Due to the nature of their operations, grocery warehouses and distribution centers have greater exposure to injury. Material lifting, forklift operations, loading and unloading of trucks, packing, lifting, and shipping are heavy exposure, which contribute to a high number of musculoskeletal injuries. The importance of using of company-credentialed physicians in treating an injured worker cannot be emphasized for warehouse and distribution centers as a means of ensuring these types of claims don't get out of control.
For those grocers that operate over-the-road carriers, the Texas Department of Transportation (TXDOT) allows nonsubscription, but only with a specified minimum coverage for drivers. All nonsubscriber policies provided through the Combined Group more than satisfy these minimums.
Unfortunately, convenience stores face a unique robbery risk, especially those open 24 hours. With nonsubscription's focus on safety, convenience stores can treat this risk through the installation of security cameras and patrols, alarms, enhanced lighting and numerous enhanced preventive measures. As a result, use of safety measures as a means of addressing the severity of the robbery hazard is typically higher with nonsubscribers.
Interestingly, meat cutting is a greater contributor to carpal tunnel syndrome (CTS) than data entry, another unique exposure for the industry. Once again, exercising a greater role in management of the medical treatment for an injured worker can not only help ensure the right care is provided, but also eliminates a great number of misdiagnoses of CTS and unnecessary surgeries.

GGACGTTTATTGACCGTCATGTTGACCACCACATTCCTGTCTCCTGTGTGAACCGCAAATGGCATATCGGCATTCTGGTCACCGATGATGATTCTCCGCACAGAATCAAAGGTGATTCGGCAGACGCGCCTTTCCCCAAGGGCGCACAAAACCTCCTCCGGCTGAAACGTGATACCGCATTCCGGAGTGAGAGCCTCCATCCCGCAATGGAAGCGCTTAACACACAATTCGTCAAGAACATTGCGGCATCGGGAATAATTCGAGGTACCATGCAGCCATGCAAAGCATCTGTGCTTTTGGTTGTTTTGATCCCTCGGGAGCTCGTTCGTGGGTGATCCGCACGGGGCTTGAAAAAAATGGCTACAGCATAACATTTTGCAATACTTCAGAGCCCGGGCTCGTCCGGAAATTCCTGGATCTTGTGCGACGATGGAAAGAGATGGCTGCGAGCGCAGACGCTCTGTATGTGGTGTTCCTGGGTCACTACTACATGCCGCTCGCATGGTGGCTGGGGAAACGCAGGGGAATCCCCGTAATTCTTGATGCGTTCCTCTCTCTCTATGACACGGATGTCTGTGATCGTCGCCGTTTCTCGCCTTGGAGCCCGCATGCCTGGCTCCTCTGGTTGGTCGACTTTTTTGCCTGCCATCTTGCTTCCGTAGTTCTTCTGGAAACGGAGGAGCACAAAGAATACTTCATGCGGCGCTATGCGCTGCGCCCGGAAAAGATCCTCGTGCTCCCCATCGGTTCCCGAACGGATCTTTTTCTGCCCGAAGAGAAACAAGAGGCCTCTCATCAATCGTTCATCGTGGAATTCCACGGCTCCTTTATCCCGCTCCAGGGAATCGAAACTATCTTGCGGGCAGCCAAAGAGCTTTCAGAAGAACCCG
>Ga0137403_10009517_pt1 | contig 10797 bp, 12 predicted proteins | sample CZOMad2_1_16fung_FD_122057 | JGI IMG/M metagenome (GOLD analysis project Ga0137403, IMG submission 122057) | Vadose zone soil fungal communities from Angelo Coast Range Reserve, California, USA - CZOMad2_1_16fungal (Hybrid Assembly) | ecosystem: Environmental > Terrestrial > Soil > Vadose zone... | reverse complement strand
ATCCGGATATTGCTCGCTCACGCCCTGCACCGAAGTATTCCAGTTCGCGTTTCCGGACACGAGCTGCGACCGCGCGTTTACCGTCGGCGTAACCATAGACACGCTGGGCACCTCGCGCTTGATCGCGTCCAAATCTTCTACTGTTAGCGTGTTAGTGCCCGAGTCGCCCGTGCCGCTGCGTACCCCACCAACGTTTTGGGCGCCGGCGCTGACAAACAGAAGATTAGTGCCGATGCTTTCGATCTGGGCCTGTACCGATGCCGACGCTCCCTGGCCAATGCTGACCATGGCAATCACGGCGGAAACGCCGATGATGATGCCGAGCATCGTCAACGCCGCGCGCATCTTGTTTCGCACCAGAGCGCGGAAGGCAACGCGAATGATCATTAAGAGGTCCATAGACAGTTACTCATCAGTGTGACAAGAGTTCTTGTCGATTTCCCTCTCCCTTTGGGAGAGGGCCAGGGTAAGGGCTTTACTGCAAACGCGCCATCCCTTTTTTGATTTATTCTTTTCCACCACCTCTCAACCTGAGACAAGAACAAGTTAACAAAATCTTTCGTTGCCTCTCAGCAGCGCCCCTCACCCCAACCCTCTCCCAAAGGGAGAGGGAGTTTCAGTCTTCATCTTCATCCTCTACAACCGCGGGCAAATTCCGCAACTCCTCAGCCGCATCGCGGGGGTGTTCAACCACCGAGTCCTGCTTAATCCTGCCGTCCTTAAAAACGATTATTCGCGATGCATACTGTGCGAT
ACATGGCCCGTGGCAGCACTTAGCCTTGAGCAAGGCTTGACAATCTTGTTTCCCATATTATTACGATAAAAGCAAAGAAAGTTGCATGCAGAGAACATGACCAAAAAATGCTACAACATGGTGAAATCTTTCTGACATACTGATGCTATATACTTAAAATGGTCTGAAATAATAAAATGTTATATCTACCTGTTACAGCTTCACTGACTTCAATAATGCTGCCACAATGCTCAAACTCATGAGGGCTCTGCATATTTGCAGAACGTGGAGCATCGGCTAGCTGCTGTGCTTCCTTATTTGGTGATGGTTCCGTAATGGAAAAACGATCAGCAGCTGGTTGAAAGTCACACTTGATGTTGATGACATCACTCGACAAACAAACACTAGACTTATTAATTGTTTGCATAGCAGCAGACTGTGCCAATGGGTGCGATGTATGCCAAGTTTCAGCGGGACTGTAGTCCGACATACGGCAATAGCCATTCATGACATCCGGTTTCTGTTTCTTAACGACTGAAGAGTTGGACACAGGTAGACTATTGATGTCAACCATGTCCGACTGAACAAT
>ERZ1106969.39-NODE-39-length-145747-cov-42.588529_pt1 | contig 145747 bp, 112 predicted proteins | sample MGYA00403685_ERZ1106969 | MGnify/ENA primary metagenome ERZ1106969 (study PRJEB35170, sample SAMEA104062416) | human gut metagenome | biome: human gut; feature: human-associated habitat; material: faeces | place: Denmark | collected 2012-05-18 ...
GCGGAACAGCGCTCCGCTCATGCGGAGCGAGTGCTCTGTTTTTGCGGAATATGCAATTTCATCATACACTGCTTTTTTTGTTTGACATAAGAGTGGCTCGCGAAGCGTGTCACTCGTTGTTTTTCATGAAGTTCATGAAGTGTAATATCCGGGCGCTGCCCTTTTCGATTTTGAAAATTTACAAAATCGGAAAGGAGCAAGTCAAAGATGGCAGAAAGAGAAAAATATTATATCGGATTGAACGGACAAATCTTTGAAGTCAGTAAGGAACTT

The grocery industry historically operates within a very small profit margin. Containing costs in both premium and worker injuries along with an increased focus on safety can mean the difference between staying open or being forced to close.
To learn more about the Texas Nonsubscription Option, contact us.
There was a time when social media was considered by some as a passing fad. Something that "the kids" were using that businesses could never really benefit from. Over time, the skeptics were proved wrong. There are over 3 billion internet users -- and over 2 billion of them have active social media accounts. Popular social platforms have become marketing giants, offering businesses valuable data about their customers and a (mostly) free way to reach them. The jury has spoken: social media for business is no longer optional. Click here for full article.
Human beings are social creatures. Sociability is, in fact, our biggest strength and our best tool for survival. Even the most independent among us are deeply interdependent on other people. We rely on others for our food, electricity and money in the bank. Relationships, whether you like it or not, are not just the landscape for our personal lives, but our professional ones as well.
Relationships are founded on actions. Actions of kindness or aggression build up or tear down relationships. Most of the time we are aware of what kind of action we are taking with another person. You may look back through your day and think about smiling at someone on the street or wishing your co-worker a happy birthday. Sometimes, though, we dismantle a relationship by accident or inaction. Would your co-worker be upset if you had forgotten his or her birthday?
Everyone makes mistakes. It is inevitable. This makes intentional acts of kindness all the more powerful. People are more willing to forgive and forget a misstep by a person who is overall kind and good. By going out of your way to be kind, you are building up a stronger relationship for the times that you may, with or without knowing it, need someone's forgiveness.
Challenge: Go out of your way to be kind to someone today. Send a thank-you card to a potential client who sat down for a meeting with you or buy a coffee for someone you know is having a hard day.
Challenge: Identify one of your own bad habits. Sit with it for a while. In a week or so, come up with a plan for how to get rid of it.